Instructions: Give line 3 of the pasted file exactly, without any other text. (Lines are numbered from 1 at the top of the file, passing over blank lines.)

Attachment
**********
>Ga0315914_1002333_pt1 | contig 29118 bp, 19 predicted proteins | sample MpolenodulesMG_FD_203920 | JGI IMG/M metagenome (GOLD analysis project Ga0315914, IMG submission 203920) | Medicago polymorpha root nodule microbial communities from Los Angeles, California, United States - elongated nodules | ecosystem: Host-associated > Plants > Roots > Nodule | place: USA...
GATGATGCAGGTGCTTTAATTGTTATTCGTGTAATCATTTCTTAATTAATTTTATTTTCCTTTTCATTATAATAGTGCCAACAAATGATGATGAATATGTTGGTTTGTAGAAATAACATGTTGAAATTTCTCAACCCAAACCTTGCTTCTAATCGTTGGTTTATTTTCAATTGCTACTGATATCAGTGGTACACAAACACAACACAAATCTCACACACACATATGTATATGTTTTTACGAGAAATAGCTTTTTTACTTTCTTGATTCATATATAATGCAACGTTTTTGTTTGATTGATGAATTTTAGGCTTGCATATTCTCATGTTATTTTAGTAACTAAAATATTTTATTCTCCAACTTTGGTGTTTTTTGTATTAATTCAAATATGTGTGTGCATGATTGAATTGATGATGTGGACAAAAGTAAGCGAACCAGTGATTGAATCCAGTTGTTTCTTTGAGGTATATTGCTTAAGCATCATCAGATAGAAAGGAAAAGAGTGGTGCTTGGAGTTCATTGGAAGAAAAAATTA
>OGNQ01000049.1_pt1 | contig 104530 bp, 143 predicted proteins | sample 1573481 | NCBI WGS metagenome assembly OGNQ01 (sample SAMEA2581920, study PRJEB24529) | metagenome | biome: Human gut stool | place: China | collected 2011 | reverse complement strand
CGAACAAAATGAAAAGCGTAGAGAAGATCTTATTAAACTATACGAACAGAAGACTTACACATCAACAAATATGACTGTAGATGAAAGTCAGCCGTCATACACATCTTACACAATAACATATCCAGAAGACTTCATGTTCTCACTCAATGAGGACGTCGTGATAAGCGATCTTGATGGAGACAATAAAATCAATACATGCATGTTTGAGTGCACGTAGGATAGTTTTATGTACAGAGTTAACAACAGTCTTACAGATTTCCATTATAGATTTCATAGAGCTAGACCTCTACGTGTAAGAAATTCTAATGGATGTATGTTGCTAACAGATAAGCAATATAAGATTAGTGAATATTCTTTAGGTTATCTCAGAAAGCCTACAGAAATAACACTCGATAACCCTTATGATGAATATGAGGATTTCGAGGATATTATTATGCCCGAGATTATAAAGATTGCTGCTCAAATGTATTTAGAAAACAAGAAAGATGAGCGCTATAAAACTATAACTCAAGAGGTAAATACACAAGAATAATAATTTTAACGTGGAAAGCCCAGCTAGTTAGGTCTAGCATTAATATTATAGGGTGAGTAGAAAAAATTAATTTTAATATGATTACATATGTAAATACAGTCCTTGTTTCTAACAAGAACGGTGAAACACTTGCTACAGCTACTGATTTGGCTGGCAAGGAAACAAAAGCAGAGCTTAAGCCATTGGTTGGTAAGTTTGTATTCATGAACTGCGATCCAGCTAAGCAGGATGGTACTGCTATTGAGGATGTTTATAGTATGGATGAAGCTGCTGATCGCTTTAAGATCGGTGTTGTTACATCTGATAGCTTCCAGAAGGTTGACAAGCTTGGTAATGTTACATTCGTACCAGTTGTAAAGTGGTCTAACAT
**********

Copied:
>OGNQ01000049.1_pt1 | contig 104530 bp, 143 predicted proteins | sample 1573481 | NCBI WGS metagenome assembly OGNQ01 (sample SAMEA2581920, study PRJEB24529) | metagenome | biome: Human gut stool | place: China | collected 2011 | reverse complement strand